Neoscape Visualizes Revitalized Shanghai Waterfront in Futuristic 4K Video

Stereoscopic 3D Film Blends V-Ray Visual Effects with Live Action to Highlight John Portman & Associates’ Design for Yangpu Ba Dai Tou

December 14, 2017

Visualizing a major development is a lot of work, long before the client requests an 8-minute video. Add in 4K animation, live footage, and stereoscopic 3D and you better call the best. To help everything run smoothly on their latest film, Neoscape put their trust in V-Ray, turning a massive project into a futuristic CGI visit to Yangpu Ba Dai Tou, John Portman & Associates’ latest plan for the Shanghai riverfront.


The Yangpu Ba Dai Tou plan seeks to turn an aging industrial area into a “vital and vibrant residential district.” Mixed-use construction will combine offices, hotels, retail spaces, parks and repurposed historical structures, creating an environment that is both modern and friendly to pedestrians. To convey this idea, architects at John Portman & Associates needed a powerful visual that would walk people through key site components like the “Pearl Necklace” (a pedestrian circle) and the “Dragon Spine” (the retail and project connector). When a video highlighting the development became necessary, they turned to Neoscape, one of the world’s leading visualization studios.

“When we put together the creative treatment, we knew that we didn’t want it to be a simple programmatic study,” said Carlos Cristerna, Principal and Director of Visualization at Neoscape. “We wanted to create a more interesting visual style without overcomplicating the production, so we devised a more abstract approach to the story.”


Since the Dragon Spine was already part of the architect’s design, Neoscape used it as a narrative device, taking the audience through Shanghai, up the river, and back to the site. This potent cultural symbol allowed the firm to reference both the history of Yangpu, and the original point of entry into Asia. Colorful graphics inspired by long exposures, Chinese paintings, and films like Tron provided the final touch, helping Neoscape incorporate the traditional dragon from Chinese New Year, with a few modern flourishes.


While 3D animation played an essential role in the production, Neoscape also saw an opportunity to combine their visualizations with live video, shot on location in Shanghai. The brief called for multiple aspect ratios, meaning the final video would live both online (16:9) and out in the world (19:4), mainly on a 55’ x 11’ projection screen in Yangpu Ba Dai Tou’s marketing center.


“We had to be very deliberate in our selection of camera moves and framing, so whatever we shot would work for multiple ratios,” noted Cristerna. “You’ll notice that in the video, most of the cameras pan from bottom to top, top to bottom, or use a subtle move that reveals the subject. This was done so no matter what ratio you are viewing it on, you’ll be able to see the totality of the shot, as it was intended. It was kind of like a moving Ken Burns approach.”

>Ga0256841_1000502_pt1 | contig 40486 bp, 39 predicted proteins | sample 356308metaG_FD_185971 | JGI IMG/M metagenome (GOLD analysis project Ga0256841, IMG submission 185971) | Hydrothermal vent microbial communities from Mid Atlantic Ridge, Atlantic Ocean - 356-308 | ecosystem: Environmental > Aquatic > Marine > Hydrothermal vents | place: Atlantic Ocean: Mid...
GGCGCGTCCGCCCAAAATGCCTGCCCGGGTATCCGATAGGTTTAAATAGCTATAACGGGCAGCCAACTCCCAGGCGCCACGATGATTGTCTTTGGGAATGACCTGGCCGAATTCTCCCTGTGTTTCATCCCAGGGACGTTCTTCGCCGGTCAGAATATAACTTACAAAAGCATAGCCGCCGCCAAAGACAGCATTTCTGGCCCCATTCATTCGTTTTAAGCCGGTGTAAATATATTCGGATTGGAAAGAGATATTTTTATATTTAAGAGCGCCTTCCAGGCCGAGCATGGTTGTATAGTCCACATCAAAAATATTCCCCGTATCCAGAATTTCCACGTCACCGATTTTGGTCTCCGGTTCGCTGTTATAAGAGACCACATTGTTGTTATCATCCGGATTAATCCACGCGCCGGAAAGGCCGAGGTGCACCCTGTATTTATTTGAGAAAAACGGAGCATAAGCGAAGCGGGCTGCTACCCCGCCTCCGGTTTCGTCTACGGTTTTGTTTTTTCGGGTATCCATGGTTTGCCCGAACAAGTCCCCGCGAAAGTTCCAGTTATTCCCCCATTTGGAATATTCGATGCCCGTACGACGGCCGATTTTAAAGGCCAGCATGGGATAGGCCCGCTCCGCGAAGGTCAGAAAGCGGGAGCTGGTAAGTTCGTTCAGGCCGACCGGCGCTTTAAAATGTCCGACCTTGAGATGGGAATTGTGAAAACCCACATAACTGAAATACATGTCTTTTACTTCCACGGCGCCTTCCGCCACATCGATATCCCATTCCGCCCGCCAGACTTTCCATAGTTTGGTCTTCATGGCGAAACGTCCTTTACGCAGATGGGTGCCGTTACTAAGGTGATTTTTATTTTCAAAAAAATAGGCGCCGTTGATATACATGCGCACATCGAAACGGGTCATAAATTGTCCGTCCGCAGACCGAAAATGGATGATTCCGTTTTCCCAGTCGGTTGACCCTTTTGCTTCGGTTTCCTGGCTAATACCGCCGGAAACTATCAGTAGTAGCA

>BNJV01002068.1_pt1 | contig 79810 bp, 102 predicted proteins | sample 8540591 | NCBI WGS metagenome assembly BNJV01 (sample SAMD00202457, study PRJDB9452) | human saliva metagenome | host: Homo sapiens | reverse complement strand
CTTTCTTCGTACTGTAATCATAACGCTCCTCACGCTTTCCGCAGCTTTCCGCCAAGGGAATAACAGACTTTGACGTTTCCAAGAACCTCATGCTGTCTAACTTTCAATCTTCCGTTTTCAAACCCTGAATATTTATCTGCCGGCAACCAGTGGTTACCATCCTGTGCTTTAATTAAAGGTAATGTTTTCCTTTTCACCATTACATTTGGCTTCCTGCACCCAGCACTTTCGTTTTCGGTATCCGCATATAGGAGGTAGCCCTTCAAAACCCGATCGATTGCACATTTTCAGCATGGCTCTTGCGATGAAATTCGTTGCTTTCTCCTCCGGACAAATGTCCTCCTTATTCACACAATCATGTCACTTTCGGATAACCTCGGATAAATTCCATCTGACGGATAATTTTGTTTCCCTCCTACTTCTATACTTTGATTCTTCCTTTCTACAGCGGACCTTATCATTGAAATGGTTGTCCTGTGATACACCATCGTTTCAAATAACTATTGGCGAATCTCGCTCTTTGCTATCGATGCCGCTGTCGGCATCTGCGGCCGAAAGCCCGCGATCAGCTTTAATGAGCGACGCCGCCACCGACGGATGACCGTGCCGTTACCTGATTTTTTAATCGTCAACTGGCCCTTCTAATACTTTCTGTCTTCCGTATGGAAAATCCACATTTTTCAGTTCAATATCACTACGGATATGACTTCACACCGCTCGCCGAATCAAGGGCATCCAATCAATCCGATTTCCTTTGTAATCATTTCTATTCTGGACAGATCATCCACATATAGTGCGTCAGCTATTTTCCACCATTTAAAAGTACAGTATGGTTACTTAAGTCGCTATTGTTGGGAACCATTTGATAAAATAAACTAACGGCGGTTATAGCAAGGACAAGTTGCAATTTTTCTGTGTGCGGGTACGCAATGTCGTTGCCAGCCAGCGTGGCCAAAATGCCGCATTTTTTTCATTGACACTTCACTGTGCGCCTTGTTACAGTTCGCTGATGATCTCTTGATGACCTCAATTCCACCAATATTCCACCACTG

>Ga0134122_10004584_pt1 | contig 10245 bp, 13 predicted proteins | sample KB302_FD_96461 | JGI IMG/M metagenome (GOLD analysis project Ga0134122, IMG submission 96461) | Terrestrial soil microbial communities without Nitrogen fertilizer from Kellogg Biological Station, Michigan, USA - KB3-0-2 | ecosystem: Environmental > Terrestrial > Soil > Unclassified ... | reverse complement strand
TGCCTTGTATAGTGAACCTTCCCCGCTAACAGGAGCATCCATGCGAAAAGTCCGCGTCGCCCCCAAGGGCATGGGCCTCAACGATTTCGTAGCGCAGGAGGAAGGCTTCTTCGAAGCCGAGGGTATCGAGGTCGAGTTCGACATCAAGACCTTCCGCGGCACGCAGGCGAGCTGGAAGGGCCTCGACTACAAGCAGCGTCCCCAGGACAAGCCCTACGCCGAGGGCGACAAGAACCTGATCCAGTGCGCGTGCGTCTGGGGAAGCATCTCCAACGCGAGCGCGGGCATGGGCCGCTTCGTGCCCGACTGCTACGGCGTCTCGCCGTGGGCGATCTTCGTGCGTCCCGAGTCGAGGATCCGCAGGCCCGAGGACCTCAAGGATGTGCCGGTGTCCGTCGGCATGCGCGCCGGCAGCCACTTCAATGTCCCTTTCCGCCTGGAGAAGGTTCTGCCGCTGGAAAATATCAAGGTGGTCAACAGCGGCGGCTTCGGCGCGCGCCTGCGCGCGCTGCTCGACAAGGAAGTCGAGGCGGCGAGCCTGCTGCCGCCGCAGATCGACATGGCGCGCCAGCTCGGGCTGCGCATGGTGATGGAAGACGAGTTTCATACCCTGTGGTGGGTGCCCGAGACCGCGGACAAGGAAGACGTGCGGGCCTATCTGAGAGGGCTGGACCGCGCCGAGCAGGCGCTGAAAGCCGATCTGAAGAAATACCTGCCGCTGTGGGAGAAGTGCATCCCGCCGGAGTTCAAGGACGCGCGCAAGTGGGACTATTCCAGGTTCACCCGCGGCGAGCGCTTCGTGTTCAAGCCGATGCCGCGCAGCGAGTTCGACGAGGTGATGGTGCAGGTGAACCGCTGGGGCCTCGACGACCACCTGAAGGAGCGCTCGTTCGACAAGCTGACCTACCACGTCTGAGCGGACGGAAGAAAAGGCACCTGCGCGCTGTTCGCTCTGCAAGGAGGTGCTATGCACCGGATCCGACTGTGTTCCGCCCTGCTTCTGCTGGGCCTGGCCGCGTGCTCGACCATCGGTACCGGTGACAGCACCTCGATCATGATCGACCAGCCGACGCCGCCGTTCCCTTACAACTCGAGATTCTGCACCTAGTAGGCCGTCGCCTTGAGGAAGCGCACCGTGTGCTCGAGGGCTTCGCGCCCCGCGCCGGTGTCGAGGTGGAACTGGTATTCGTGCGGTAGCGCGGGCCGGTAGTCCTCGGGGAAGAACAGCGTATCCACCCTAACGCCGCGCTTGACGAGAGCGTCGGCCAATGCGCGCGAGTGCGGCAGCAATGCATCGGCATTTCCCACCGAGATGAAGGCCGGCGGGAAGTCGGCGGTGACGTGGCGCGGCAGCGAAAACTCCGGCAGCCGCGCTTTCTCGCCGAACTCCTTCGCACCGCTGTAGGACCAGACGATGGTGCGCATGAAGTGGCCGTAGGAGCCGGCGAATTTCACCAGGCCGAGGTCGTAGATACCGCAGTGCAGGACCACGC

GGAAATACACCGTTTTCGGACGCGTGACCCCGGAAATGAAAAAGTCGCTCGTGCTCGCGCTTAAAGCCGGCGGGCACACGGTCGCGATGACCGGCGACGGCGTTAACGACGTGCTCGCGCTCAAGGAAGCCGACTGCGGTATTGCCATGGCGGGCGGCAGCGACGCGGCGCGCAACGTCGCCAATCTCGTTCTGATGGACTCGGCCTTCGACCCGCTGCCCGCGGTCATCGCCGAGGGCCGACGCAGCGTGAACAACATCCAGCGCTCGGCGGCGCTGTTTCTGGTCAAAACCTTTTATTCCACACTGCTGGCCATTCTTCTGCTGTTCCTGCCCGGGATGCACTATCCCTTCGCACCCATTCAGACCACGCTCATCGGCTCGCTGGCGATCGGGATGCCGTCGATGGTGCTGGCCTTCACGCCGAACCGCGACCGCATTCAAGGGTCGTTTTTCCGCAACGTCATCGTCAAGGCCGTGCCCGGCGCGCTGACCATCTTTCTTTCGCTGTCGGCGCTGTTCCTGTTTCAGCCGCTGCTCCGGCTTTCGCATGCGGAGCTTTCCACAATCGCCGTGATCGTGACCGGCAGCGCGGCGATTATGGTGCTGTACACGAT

The next challenge was producing a version with stereoscopic depth. A common way to produce 3D movies, stereoscopy creates the illusion of depth in images. A useful trick, but also a time-consuming process that doubles the rendering load for visualization projects, as it creates a need for an image for both the right and left eyes. With 4K visual effects already in production and only 20 weeks to deliver an 8-minute film, twice the render load meant that Neoscape would have to put their rendering software into overdrive. The team put their faith in V-Ray for 3ds Max, the AEC industry’s most popular renderer, as it could be trusted for both quality and speed.


“At one point on the project, we calculated that we would need 17.5 days of non-stop rendering for the 3D work alone; one computer would have taken 1,010 days, and this was when we only had 12 days left!” said Cristerna. “Luckily, because of V-Ray, our average times were very good, and most frames rendered a lot faster than we anticipated.”


Excluding the neon sequence, 32,500 frames were rendered by Neoscape. The 4K production, however, continued to loom over the project. Because client reviews were conducted live via video conference between Boston, Atlanta and Shanghai (including two translators), video reviews couldn’t be done in 4K or stereo 3D, resulting in Neoscape’s big rush at the end of the production.


“One of our biggest challenges was that you can’t see the film in stereo while you’re working on it, so we needed to adjust our pipeline to review those shots,” added Cristerna. “After the stereo reviews, we realized that we had to re-render a few shots with wider interocular distances to increase the depth, so we could use them to greater effect as a device that impacts viewers’ emotions. We adjusted about half of our cameras that day.”

The hard work paid off. Instead of a linear walkthrough, Neoscape has created an abstract visual story. Viewers teleport around the development, taking in new sights that have been augmented by timelapses, animations and video footage that depicts residents and visitors engaging with all aspects of the area – commercial, residential and public. As cars cruise and buildings shimmer, that “vital and vibrant” look its creators hoped for quickly takes form.


Today, the film is running high up in the air in Yangpu Ba Dai Tou’s marketing center in 4K stereoscopic 3D. Ironically, Cristerna is the only Neoscape team member that’s seen it on location.


“When we wrapped, I hand delivered the film to Jack Portman in person, and since his client was there, we had a private screening. After the lights came on, one thing was clear: Jack was happy, his client was happy, and so were we. It was a good feeling.”


See the full film now.